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In this blog post we're proud to feature excerpts from an interview with Patricia Nabo from the specialist environmental consultancy firm STRIX.

Pangea has been using the experienced team at STRIX for the crucial research on our site in Alentejo, Portugal, to inform our planning and preparations for creating a sanctuary for elephants in need.

Photo right shows Patricia Nabo of STRIX: courtesy of Patrica Nabo.

1. Patricia, can you give us an overview of STRIX and your role there? 

We specialise in environmental, social, and sustainability services. We offer technical solutions and products to organisations. Our expertise includes wildlife monitoring, which can range from large-scale monitoring on windfarms to monitoring the effectiveness of mitigation measures in development projects. We specialise in bird and bat monitoring, using various fieldwork techniques such as counting points, transects, ultrasound bat detecting methods, or roost/nest surveys, depending on the requirements of the project.

I have a master's degree in Conservation Biology and currently work as a junior consultant at STRIX. My role involves helping to carry out the methodologies defined in various projects. This includes collecting, analysing and reporting data, as well as sharing project information with stakeholders.

2. Why is it so important to conduct an Environmental Impact Assessment for Pangea?

An EIA is an essential process that helps to identify any environmental constraints or susceptibilities that may arise from the development of a project. Through this process, measures can be defined to mitigate and avoid negative impacts on biodiversity, landscape, soil use, archaeological heritage, and other environmental factors.

As the proposed sanctuary for elephants is a new concept, gathering these inputs through the EIA will be of the utmost importance to ensure the successful implementation of the project.

3. Can you tell us about the endangered bird species you identified at Pangea?

During our fieldwork, we have identified bird species that primarily inhabit habitats with sparse vegetation or thickets. Unfortunately, these types of habitats are becoming increasingly rare in Portugal due to various reasons such as agricultural intensification, conversion of dry cultures to intensive irrigated tree crops, forestation, and reduction of traditional agricultural practices.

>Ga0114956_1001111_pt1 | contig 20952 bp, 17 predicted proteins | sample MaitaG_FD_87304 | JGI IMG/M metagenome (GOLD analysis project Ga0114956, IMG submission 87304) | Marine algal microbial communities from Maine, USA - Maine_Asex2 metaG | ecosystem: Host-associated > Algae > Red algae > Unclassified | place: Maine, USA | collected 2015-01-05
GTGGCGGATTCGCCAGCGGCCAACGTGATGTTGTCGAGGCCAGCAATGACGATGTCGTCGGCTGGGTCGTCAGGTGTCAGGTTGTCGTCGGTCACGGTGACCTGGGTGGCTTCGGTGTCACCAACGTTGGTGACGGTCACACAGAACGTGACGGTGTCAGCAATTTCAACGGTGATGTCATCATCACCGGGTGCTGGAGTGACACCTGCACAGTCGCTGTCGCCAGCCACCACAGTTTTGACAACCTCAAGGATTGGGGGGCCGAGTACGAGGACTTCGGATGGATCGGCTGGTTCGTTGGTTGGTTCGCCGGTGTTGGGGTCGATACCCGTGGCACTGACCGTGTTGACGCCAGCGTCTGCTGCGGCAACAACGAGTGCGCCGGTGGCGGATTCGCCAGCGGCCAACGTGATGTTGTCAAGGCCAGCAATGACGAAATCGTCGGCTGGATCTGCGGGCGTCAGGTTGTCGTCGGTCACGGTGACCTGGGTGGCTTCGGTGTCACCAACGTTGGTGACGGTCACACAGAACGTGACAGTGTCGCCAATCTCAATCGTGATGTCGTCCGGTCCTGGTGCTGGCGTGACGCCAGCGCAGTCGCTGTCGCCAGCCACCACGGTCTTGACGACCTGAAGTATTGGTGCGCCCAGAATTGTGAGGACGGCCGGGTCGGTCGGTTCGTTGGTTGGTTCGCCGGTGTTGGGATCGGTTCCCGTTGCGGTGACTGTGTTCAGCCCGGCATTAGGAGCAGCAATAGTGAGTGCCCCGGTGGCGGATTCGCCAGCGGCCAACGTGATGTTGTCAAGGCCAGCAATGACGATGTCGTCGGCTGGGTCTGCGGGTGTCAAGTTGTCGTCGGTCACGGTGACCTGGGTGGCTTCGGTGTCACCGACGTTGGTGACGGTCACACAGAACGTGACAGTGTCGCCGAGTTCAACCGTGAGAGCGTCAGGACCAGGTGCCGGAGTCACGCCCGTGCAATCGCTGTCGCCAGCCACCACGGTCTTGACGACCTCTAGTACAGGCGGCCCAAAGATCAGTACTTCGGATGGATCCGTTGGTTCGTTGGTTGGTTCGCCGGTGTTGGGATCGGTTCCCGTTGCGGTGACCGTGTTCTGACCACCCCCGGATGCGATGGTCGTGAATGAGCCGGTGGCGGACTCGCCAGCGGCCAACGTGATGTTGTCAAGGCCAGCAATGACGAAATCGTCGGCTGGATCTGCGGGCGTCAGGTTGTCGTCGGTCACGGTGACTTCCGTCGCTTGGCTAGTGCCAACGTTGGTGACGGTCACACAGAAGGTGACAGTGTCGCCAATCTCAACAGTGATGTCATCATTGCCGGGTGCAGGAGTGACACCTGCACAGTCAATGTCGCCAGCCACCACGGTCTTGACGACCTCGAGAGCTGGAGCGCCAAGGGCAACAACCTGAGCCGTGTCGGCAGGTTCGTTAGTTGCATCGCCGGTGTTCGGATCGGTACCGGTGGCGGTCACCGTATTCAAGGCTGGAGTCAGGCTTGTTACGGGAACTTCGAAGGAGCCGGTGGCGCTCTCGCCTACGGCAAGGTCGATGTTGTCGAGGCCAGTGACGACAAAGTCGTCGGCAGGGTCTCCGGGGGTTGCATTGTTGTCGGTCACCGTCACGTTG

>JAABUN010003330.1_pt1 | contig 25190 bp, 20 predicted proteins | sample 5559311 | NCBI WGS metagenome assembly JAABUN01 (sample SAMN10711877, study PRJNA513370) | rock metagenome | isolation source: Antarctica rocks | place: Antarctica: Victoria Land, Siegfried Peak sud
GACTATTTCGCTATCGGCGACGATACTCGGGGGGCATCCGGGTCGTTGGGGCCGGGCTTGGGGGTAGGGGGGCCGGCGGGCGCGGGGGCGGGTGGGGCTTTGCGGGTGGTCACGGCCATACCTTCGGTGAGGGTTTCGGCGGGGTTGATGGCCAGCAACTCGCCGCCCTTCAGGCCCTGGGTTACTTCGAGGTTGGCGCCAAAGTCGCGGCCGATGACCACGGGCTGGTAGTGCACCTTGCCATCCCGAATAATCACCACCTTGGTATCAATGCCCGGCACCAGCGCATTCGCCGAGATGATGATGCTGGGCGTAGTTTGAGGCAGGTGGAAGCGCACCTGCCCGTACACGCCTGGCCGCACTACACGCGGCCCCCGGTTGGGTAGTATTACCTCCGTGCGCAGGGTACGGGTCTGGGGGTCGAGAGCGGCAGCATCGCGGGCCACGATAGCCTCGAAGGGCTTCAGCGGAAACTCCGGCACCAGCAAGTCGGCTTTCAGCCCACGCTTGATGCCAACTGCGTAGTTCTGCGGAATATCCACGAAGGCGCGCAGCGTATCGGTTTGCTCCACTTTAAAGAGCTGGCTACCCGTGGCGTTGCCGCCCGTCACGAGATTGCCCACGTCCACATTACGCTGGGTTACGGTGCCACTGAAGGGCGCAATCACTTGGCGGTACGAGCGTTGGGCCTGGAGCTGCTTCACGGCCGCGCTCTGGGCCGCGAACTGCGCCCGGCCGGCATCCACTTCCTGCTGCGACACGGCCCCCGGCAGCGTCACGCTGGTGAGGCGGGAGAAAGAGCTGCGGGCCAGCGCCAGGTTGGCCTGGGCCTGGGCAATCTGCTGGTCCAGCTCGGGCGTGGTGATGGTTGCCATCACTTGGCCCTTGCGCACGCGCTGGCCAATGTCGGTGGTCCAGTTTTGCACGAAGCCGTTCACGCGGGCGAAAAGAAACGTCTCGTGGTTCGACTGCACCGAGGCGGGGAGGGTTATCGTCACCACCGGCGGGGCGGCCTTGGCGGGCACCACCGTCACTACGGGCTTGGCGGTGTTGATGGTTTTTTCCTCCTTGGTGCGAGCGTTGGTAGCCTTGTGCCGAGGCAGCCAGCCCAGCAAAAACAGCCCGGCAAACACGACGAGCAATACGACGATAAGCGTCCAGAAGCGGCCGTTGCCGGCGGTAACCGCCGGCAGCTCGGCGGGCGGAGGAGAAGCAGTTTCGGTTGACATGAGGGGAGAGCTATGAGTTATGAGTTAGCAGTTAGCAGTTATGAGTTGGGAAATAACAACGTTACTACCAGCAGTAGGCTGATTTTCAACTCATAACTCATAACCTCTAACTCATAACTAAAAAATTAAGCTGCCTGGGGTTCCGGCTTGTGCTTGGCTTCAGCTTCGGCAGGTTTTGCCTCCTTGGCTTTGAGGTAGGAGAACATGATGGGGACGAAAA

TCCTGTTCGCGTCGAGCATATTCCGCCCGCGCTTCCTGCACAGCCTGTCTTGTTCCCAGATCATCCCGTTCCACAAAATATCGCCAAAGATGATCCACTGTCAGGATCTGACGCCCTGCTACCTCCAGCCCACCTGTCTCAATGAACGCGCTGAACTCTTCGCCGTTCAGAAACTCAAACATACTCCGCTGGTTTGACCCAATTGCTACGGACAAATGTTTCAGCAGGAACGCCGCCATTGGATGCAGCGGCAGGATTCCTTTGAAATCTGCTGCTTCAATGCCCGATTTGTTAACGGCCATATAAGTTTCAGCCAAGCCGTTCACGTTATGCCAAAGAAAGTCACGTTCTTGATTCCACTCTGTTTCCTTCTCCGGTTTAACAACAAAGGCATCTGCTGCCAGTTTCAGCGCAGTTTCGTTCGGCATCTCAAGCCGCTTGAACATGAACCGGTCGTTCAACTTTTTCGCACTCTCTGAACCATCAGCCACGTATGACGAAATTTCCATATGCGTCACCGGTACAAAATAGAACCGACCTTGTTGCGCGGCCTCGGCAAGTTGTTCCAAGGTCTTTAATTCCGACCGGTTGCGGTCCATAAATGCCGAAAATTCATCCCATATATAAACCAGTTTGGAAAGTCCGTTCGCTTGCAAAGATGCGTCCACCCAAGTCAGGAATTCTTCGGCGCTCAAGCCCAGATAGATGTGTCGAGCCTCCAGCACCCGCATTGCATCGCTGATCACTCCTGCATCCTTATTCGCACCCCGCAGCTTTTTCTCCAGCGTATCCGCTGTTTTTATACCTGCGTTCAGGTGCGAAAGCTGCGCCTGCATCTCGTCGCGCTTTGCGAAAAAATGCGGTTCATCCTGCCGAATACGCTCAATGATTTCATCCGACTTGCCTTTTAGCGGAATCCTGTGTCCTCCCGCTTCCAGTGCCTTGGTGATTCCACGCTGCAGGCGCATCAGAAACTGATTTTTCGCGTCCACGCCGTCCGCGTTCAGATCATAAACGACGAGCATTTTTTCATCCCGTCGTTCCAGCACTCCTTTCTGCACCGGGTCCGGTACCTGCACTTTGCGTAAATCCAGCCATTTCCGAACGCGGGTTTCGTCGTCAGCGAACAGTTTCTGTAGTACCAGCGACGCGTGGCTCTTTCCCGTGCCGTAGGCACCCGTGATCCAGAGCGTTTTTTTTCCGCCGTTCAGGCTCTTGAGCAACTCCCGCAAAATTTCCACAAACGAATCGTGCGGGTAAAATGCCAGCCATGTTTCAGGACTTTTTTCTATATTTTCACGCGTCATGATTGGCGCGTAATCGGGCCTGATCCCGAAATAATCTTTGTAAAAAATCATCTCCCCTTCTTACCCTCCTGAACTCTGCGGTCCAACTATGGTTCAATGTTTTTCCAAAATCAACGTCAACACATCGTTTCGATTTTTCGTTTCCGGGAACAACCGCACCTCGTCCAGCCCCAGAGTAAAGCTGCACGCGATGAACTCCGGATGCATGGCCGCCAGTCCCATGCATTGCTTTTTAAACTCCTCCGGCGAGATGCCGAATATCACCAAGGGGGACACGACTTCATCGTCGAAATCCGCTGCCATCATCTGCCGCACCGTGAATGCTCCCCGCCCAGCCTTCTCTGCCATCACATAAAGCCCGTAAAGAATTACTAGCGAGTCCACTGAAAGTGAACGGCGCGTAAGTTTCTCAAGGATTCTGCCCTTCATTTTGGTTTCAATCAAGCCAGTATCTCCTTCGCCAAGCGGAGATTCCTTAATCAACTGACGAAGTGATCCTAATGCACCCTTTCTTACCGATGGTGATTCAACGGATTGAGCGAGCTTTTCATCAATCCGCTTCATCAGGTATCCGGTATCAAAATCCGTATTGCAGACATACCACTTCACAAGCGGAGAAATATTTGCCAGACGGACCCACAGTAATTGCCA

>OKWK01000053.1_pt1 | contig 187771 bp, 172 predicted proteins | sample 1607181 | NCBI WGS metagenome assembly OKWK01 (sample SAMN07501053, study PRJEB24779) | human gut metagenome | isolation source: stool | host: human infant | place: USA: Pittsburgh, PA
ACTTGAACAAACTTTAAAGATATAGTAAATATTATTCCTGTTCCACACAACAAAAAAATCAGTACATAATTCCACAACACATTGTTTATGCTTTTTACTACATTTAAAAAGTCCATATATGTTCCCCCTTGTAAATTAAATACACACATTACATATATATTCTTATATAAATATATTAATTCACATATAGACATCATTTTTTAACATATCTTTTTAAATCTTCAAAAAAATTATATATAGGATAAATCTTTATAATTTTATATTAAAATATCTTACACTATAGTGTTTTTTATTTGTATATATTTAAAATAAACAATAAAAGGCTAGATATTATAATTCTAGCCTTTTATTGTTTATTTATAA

One of the endangered species is the Eurasian Stone-curlew (Burhinus oedicnemus). This species is considered endangered on a national level, with a conservation status of “Vulnerable”. The Eurasian Stone-curlew is likely to breed on the site or in its vicinity, which is supported by its detection during fieldwork in the reproductive period. This bird is mostly active at night, but it may also feed during the day when breeding. It is monogamous, which means that they mate for life, and both parents care for their young. They construct their nests on the ground, usually on surfaces with sparse vegetation, among fallen branches or small shrubs. Stock photo of Eurasian Stone-curlew above.

4. Apart from the above, have you discovered anything else significant at the Pangea site?

During the fieldwork, 12 species of bats were identified, including the Mediterranean/Mehely's Horseshoe Bat (Rhinolophus euryale/Rhinolophus mehelyi) and Greater Mouse-eared Bat/Lesser Mouse-eared Myotis (Myotis myotis/Myotis blythii). Both of the species in first phonetic group are considered "Endangered" at the national level, while the Lesser Mouse-eared Myotis is classified as "Vulnerable." It is important to note that all bat species in Portugal are protected under the Berna Convention.

The second fieldwork campaign yielded interesting findings for reptiles and amphibians. Data analysis will be conducted to draw conclusions.

Photo below of Pangea site, credit Patricia Nabo @ STRIX

5. How might we create an environment where both elephants and nature can thrive?

One of the possible solutions, depending on our findings and what is more appropriate for the site, is to either provide shelter or maintain existing structures that serve as hiding spaces, nests or roosts for different species.

The team has done an excellent job by involving relevant stakeholders, such as local municipalities, universities, and specialists. I hope this great partnership will continue to work towards achieving the project's goals.

6. What are your hopes and aspirations for Pangea?

This project aims to provide a safe and comfortable environment for [elephants in need] while also taking into consideration the potential impacts on local ecosystems. Hopefully, this project will also inspire others at the national and European level to prioritise wildlife preservation and raise awareness through environmental education and community involvement.

Photo below of Pangea site, credit Patricia Nabo @ STRIX

Our thanks go to Patricia for taking the time to explain these fascinating insights to us and we eagerly await further data on the reptiles and amphibian this space!

Team Pangea


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